The Takata airbag safety recall has now claimed 28 million vehicles under its dark cloud. What makes this defect so dangerous?
In July of 2015, I received my very own safety recall letter and online report from Ford for my 2014 Mustang which states: "Continued exposure to high levels of absolute humidity may cause the driver airbag inflator housing to rupture… Rupture could result in metal fragments striking and potentially injuring vehicle occupants." In the written letter, it says that the rupturing of the fragments could "result in death."
As of this month, regulators have linked 10 deaths to the airbag defect. Up until December, the victims have all been consumers of Honda Motors.
Last month, the ninth victim was killed in South Carolina after a driver’s-side airbag in his 2006 Ford Ranger pickup ruptured violently, according to Gordon Trowbridge, a spokesman for the National Highway Traffic Safety Administration (NHTSA).
On Friday, U.S. regulators announced a new recall of about 5 million vehicles with potentially defective Takata Corp air bags.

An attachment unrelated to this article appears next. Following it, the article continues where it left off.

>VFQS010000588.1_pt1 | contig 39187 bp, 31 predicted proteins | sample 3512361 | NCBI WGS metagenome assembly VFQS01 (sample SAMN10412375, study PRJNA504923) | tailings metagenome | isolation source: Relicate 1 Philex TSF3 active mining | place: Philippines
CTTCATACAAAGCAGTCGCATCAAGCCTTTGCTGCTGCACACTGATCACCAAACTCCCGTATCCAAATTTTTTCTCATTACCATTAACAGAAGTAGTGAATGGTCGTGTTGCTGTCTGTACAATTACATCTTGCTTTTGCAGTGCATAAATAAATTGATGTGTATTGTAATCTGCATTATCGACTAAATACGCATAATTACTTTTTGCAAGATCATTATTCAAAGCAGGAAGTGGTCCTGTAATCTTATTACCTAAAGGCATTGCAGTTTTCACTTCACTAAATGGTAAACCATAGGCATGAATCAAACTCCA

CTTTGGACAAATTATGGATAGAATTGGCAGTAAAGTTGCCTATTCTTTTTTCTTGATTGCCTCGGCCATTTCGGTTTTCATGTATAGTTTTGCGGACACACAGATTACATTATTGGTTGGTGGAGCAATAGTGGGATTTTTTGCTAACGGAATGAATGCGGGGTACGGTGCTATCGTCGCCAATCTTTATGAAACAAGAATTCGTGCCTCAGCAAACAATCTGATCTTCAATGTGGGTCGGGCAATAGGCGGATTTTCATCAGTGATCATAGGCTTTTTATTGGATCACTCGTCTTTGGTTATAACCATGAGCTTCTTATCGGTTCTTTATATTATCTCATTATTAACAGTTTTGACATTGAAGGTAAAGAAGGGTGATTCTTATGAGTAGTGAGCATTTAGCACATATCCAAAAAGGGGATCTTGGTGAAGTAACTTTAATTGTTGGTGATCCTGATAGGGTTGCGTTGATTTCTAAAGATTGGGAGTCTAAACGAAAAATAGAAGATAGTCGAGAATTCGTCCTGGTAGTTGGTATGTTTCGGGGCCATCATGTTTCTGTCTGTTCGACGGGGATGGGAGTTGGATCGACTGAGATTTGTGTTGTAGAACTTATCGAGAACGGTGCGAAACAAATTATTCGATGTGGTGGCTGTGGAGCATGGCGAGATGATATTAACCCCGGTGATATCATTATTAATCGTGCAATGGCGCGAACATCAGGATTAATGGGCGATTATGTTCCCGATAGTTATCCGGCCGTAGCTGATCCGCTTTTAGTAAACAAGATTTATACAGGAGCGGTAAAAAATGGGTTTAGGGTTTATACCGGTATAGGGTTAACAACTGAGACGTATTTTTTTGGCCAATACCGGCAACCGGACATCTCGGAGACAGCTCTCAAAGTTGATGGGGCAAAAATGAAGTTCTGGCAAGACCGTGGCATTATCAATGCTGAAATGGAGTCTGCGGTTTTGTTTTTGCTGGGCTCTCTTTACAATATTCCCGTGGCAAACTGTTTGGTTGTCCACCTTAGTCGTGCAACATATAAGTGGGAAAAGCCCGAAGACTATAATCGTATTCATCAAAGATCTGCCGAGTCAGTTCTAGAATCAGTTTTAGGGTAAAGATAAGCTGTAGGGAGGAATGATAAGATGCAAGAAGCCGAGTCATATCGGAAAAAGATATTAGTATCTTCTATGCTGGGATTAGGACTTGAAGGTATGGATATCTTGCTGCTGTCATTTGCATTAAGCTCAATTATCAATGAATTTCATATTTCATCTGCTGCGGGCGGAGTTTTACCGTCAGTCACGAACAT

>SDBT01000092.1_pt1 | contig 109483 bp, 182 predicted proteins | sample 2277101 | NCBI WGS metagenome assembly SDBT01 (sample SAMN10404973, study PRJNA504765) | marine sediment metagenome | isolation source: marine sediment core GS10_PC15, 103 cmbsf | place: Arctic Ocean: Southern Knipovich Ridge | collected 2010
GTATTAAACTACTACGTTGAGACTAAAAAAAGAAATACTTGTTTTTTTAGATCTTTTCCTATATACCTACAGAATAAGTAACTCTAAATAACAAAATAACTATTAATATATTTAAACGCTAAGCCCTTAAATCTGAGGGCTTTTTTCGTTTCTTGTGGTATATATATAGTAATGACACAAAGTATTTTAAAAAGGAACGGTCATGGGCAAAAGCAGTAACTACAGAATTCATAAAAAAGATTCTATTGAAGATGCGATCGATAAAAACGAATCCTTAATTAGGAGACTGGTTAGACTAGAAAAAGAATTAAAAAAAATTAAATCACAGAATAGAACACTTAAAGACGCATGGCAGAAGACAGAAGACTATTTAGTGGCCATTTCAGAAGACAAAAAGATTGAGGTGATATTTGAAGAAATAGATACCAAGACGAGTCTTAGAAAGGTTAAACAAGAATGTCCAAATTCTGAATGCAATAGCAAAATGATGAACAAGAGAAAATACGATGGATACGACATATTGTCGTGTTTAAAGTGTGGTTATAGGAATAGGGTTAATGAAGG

When contacting Ford's executive team about my concerns regarding the recall, Marigold of their Customer Relationship Center told me that according to NHTSA, I "should continue to drive their vehicle until [I was] notified that parts are available." That was back in August.
With no option to trade-in the recall vehicles and no proposed date for new parts, millions of drivers are left uneasy behind the wheel. Fellow Mustang driver, Rob Gioia of New York told me, "I bought my Mustang in April 2010. I got a letter from Ford about 8 months ago telling me that my make and model was part of the recall, but that they were back ordered on replacement parts. They said they would let me know when I could bring the car in, but I haven't heard from them since."
In December 2015, only 950,000 vehicles had been repaired. As reported by the NY Times, Takata agreed to pay a $70 million fine for safety violations in November and could face deferred penalties of up to $130 million under a NHTSA settlement.
Takata may be paying out, but will the millions of drivers see any sort of relief and financial settlement for damages?
After attempting to contact David Leitch, Ford's General Counsel prior to his retirement, his replacement, Bradley Gayton and Ford's CEO Mark Fields for comment, I received no personal response. Instead, Ford's Executive Rep, Lynn Arledge called me to assure that my car was "safe to drive."
By Pamela Price
To know your rights, read about the Lemon Laws in your state. http://www.dmv.org/automotive-law/lemon-law.php
To see if your vehicle is under the Takata recall, have your VIN# ready and visit: http://www.nhtsa.gov/